A big cause of stress is feeling like you have to be permanently ‘on’ and when it comes to travelling for work, that pressure can feel magnified.
In 2015, a study revealed that if not checked, there was a lot about business travel that could be stressful for a person, from jet lag to work worries, loneliness to not being able to switch off.
Switching off and managing your work-life balance at home is difficult enough, but while travelling, it can be even more tricky - especially since your work day becomes a lot longer, factoring in meetings and work-related dinners.
No wonder a lot of people succumb to anxiety around work - it’s a lot to take on.
Dr Chheda-Varma, psychologist at Nightingale Hospital says: “Not switching off means our brain does not get time to wind down from the adrenaline and cortisol that work generates. It remains activated and hence overworked.”
It’s a lot to ask for your mind to automatically relax - sometimes it needs a nudge in the right direction.
Dr Wendy Li, Psychological Health Lead Clinician at AXA PPP healthcare says: ”There is no magic solution to preventing nervous thoughts from running through your mind, but there are ways you can manage these more effectively.”
Meditation & Mindfulness
“We are often highly stressed and under pressure in terms of both time and performance,” says Andy Puddicombe, co-founder of Headspace the meditation app, when it comes to business travel.
He advocates meditation because “numerous studies have demonstrated that a regular meditation practice ― or mindfulness practice as it is sometimes known ― can help to reduce levels of anxiety,” he said, talking to HuffPost UK. “This is as much physiological as it is psychological, with the shape of the brain changing in a process known as neuroplasticity.”
The brilliance of meditation is you can do it anywhere (like your hotel room) and you can choose how long to do it for. Some mindfulness breathing apps last three minutes while Headspace has a great 10-minute programme.
Still not convinced?
Paul Lambkin, CEO, The British Mindfulness Institute says: “The benefits of regular meditation include greater vitality, enthusiasm and happiness, feeling calmer in the face of stress and challenges, more fulfilling relationships, greater resilience, improvement in communication, enhanced interpersonal relationships, more insight, creativity and clarity, more self accepting and self confident, increased focus and productivity.”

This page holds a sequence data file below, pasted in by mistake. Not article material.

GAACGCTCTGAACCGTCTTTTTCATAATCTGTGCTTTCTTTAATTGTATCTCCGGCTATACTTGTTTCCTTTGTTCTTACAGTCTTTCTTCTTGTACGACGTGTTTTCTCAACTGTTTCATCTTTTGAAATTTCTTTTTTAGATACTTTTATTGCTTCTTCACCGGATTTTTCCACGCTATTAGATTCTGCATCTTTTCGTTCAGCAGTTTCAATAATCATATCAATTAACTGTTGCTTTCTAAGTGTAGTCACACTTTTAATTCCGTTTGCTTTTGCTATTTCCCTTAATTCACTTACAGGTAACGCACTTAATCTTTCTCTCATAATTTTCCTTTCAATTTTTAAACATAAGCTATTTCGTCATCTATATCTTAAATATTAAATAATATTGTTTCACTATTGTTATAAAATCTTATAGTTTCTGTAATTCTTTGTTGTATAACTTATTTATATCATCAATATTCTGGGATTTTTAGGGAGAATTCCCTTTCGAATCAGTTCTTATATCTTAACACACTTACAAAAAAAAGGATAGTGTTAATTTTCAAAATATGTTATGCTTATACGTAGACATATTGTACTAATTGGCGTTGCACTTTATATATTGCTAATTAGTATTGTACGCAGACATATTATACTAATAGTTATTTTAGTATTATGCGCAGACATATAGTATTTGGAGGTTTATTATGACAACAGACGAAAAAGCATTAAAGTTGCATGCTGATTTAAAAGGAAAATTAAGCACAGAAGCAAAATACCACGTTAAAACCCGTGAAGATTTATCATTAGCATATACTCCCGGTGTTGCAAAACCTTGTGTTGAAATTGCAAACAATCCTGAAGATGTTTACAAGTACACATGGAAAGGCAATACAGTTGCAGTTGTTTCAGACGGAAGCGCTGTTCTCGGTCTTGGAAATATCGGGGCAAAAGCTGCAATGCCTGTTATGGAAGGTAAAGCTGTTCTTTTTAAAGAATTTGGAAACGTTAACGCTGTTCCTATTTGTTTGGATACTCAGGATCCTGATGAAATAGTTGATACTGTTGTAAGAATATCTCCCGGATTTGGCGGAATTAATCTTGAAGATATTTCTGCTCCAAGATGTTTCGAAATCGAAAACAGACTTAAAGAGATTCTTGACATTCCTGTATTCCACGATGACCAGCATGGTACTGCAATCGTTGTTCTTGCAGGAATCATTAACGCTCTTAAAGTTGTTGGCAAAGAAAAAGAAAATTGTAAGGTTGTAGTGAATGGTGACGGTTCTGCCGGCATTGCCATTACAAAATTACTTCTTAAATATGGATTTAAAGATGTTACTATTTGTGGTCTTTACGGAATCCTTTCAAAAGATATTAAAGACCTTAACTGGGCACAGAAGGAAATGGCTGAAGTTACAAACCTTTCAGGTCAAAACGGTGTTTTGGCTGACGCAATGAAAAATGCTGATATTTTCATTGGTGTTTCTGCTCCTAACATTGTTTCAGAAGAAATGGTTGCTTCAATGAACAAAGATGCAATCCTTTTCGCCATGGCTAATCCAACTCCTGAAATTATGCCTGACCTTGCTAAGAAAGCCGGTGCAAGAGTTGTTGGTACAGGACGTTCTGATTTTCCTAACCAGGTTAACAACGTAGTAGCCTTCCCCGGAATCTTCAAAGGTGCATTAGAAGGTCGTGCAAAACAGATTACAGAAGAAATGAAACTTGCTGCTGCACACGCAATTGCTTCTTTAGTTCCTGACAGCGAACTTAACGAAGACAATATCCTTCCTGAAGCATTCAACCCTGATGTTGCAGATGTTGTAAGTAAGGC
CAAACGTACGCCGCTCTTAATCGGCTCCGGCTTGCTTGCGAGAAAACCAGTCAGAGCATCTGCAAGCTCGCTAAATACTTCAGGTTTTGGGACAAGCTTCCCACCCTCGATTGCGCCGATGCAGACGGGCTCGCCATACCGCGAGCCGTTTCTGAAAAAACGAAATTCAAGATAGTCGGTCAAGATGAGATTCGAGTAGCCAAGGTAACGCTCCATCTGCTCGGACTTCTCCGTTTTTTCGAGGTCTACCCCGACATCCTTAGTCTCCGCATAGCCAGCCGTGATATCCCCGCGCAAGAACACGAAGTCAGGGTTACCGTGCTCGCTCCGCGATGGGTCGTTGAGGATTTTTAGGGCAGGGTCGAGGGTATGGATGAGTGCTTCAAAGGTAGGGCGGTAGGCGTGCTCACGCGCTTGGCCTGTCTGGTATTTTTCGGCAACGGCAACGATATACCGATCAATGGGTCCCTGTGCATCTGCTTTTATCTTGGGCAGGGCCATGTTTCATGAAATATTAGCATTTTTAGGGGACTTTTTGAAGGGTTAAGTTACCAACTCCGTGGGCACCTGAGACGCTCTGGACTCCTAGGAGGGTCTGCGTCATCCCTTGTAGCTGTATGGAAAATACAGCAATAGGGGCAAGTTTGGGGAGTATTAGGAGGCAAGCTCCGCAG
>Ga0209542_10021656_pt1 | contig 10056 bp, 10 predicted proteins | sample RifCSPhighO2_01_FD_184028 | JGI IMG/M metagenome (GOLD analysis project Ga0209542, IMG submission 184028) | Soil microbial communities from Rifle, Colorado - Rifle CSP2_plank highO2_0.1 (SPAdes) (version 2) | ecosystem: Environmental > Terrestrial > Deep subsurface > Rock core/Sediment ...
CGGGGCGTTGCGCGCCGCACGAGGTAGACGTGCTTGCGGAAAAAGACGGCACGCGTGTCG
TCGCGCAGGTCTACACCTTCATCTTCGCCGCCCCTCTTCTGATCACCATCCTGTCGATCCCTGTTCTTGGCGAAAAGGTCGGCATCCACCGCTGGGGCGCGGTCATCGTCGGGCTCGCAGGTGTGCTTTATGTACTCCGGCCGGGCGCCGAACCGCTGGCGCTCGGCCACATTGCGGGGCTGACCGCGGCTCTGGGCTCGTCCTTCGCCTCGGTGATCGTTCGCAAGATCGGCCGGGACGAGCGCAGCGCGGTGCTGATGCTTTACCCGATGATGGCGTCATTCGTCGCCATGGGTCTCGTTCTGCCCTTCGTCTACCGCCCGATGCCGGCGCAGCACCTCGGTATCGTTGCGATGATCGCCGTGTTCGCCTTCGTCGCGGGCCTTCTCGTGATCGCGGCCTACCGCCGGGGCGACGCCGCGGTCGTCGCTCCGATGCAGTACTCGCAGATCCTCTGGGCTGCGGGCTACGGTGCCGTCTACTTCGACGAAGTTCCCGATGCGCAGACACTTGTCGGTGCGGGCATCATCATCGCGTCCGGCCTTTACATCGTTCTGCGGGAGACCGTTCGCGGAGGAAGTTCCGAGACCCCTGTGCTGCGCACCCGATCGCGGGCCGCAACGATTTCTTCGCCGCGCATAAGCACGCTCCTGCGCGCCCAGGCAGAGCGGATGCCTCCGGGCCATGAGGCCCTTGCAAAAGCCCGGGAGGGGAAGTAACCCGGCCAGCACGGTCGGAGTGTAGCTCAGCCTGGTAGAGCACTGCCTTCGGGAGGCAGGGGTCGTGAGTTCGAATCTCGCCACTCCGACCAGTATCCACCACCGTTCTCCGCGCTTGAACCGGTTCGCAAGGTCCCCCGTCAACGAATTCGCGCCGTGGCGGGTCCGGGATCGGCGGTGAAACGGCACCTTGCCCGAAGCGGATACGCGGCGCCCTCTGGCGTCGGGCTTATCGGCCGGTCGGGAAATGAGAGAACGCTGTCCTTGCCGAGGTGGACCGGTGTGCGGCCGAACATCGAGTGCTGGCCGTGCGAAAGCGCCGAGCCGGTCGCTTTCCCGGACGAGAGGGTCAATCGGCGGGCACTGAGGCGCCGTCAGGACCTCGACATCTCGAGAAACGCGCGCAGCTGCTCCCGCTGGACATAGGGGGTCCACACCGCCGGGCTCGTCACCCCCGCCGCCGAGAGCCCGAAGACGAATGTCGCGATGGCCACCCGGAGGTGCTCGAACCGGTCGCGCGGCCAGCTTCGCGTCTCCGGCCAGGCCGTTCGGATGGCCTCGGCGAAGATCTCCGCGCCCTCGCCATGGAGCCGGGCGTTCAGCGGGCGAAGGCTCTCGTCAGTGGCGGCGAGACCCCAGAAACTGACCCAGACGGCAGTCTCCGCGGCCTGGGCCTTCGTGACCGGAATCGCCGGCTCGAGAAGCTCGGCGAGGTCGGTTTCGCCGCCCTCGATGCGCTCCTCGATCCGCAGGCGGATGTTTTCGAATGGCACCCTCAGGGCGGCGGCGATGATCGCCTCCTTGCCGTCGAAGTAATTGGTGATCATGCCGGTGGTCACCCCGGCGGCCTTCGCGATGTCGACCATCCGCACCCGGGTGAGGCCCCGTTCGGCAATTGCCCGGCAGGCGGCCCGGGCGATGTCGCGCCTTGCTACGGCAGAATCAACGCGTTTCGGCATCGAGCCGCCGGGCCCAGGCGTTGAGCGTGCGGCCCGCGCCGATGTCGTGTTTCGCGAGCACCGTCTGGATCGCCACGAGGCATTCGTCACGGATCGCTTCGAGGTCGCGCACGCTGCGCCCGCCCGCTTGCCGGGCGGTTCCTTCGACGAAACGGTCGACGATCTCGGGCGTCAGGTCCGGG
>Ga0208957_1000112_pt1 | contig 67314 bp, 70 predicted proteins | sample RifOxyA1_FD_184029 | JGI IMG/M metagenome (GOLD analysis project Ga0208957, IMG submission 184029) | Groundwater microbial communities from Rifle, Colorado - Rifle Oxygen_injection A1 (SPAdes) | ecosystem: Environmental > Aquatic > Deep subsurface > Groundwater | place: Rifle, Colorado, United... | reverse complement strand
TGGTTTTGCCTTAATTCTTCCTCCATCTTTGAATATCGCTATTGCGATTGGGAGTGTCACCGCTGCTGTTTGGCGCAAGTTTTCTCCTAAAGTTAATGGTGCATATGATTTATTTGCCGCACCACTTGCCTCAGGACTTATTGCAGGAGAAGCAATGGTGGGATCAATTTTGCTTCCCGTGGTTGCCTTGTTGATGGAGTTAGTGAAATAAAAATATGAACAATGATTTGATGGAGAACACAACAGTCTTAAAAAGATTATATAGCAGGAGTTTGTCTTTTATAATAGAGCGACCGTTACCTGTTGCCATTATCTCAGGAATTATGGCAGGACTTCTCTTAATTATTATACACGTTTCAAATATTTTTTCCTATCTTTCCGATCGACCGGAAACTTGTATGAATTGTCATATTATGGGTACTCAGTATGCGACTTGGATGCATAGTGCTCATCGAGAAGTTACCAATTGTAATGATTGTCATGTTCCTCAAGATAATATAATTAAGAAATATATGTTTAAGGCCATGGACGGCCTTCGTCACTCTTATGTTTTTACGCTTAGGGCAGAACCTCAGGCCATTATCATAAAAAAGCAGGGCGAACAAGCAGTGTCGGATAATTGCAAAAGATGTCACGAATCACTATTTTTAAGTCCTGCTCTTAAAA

If you don’t have an app, her tips are: “Start with a one minute or three minute breathing exercise. This can be done any time of the day, at home or at your desk at work.
Start by sitting comfortably, with your back straight and eyes either softly open or closed.
1. Notice that you are breathing and fell the sensations of the breath.
2. If your mind wanders, no problem; just gently bring your attention back to the breath
3. Pay attention to where you notice the breath the most. Nose, chest or tummy?
4. Stay with the sensations of the breath. Then when you are ready gently open your eyes
Write It Down
Often if you have 100 different worries racing around in your head, it can feel overwhelming because you don’t know where to start. A great technique to drill into the biggest things causing you anxiety can be to journal every night before you go to bed.
Georgie Oldfield, Physiotherapist & Founder of SIRPA (Stress Illness Recovery Practitioner’s Association) says: “When you know you are going over and over something that is causing concern/fear etc, note these down briefly on a piece of paper and then rationalise them. e.g. what evidence do you have that shows that these fears are not accurate, what can you learn from them, what can you do to improve the situation etc?”
This immediately helps to order your thoughts. Andy adds: “Focus not only on what you’re worried about and still have to do, but what you have already done and feel good about. Each night, write down a list of things to do. The truth is, none of them have happened yet so save the worry until something actually goes wrong.
Alongside that list, write down the things you completed today, even if they are ongoing tasks. Over time, this can help to create a greater sense of confidence and balance in our perspective.”
This doesn’t need to be vigorous exercise, but something as simple as going for a 10-minute walk.
On a scientific level, the AADA (Anxiety and Depression Association Of America) says: “Psychologists studying how exercise relieves anxiety and depression suggest that a 10-minute walk may be just as good as a 45-minute workout. Although the effects may be temporary, they demonstrate that a brisk walk or other simple activity can deliver several hours of relief, similar to taking an aspirin for a headache.”
It will also give you a much-needed break from work emails beacuse spoiler: you can’t email and walk at the same time.
It seems counter-intuitive to take something else on if you’re feeling anxious and over-worked, but a number of experts swear by mentally-stimulating yet relaxing activities which give your brain a time-out. In the long term, it prepares your brain to relax and switch off.
“Just as we shower daily,” says Dr Chheda-Varma, “exercise and eat well to maintain a healthy body, daily routine for our brains can help manage stress and burn out. Relaxation time, engaging in mentally stimulating, but not stressful tasks (sudoku, crosswords, reading, etc) are important for our brain to work well.”